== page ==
Other design features included large and more comfortable living spaces to permit longer times at sea; a hull design that drew on the British-favored V cross section rather than the U cross-section then favored for U.S. Navy vessels; and wet and dry labs to support oceanographic and meteorological research while on station. Longer sea-time capability was expected to enhance the value of cutters as ocean navigational aids and weather stations and the new hull design was the result of extensive tank testing of four 20-foot wooden hull models which led to a hull expected to survive and stay afloat longer after suffering damage. The original design also included an 80-foot landing pad that could accommodate the large boat-hulled amphibious helicopters then used by the Coast Guard for air-sea rescues and equipped with a balloon shelter which also served as a “nose shelter” for the large helicopters.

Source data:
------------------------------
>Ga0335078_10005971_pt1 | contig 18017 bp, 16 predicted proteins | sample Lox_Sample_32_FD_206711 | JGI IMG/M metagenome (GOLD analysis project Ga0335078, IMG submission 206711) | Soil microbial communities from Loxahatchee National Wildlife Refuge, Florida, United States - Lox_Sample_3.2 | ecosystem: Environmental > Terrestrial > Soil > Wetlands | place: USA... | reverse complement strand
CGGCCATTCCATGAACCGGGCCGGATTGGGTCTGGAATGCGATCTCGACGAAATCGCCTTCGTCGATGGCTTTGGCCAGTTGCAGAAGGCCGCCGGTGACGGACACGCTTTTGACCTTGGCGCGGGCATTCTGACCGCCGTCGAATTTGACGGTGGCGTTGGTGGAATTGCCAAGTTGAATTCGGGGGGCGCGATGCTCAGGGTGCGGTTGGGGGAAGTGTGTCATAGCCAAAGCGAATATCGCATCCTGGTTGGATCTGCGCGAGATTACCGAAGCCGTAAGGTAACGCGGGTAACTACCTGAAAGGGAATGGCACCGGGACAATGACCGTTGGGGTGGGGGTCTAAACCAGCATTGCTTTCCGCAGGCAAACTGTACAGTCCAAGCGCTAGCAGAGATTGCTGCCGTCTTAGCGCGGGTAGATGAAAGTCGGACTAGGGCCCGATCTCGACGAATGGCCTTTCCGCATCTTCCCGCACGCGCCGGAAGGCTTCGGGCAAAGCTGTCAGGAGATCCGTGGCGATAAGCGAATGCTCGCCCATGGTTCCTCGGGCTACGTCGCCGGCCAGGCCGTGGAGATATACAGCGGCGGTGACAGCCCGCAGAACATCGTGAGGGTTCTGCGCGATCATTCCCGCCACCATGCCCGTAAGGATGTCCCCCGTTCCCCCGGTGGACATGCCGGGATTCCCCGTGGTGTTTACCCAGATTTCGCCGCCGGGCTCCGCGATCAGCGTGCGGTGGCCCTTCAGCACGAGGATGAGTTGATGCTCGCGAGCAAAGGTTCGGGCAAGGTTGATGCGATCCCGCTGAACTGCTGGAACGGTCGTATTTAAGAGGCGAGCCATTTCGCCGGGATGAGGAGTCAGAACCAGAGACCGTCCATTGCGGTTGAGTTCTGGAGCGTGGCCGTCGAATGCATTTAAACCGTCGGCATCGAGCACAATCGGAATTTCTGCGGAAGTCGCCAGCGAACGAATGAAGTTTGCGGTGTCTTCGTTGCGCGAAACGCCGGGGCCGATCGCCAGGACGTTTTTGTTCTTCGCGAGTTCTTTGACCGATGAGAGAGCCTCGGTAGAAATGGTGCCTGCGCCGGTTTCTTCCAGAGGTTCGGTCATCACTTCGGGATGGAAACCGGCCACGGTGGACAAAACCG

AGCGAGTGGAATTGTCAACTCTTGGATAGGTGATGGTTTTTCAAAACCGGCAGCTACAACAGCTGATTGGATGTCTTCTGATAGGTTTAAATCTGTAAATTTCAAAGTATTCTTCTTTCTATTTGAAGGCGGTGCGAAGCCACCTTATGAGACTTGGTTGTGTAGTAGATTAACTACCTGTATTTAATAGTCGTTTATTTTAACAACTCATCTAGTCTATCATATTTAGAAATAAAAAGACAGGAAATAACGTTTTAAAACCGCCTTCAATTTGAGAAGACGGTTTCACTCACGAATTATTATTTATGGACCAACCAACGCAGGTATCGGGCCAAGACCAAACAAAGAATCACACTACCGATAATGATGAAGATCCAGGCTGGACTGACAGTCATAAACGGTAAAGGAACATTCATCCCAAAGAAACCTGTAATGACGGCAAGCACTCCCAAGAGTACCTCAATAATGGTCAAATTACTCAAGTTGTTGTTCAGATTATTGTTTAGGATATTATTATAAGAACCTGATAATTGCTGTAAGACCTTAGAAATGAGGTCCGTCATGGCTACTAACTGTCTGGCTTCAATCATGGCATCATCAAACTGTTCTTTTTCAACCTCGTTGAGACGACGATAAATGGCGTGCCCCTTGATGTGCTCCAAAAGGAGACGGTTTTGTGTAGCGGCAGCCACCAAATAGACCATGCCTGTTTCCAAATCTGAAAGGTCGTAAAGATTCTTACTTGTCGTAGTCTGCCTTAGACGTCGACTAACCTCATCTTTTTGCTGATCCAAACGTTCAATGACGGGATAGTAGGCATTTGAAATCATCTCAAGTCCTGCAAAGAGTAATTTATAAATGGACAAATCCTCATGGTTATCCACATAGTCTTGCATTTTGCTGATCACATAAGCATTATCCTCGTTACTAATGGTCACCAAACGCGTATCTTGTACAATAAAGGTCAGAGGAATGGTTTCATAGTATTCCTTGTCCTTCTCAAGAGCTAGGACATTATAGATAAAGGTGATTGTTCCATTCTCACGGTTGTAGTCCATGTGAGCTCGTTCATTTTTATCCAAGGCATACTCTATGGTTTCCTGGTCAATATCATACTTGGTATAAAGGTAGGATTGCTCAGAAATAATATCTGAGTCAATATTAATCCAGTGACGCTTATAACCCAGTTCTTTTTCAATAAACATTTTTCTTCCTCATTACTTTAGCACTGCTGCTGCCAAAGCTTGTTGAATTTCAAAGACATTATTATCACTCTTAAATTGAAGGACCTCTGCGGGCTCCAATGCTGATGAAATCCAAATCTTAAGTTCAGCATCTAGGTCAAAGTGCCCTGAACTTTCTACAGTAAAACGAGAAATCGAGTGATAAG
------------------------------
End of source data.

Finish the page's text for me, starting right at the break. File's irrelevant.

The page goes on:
In order to maintain their inter-operability with U.S. Navy warships the entire class underwent FRAM (Fleet Retention and Maintenance) renovation after two decades, which increased their Coast Guard service life to 44 years and added aviation, electronic and gunnery capabilities. One aviation modification is visible in profile in the expandable hangar that rolls out to permit today’s smaller helicopters to be completely sheltered from heavy weather and to be maintainable at sea, shortening the usable length of the landing pad. Another visible change was the enclosure of the sixth bay of the open walkways, that originally stretched from just aft of the bridge to the afterdeck to give the Hamilton class as originally built their sleek lines. Other visible changes in profile included the elevation of the forward gun platform and the later addition of the Phalanx CIWS mount at the stern rail.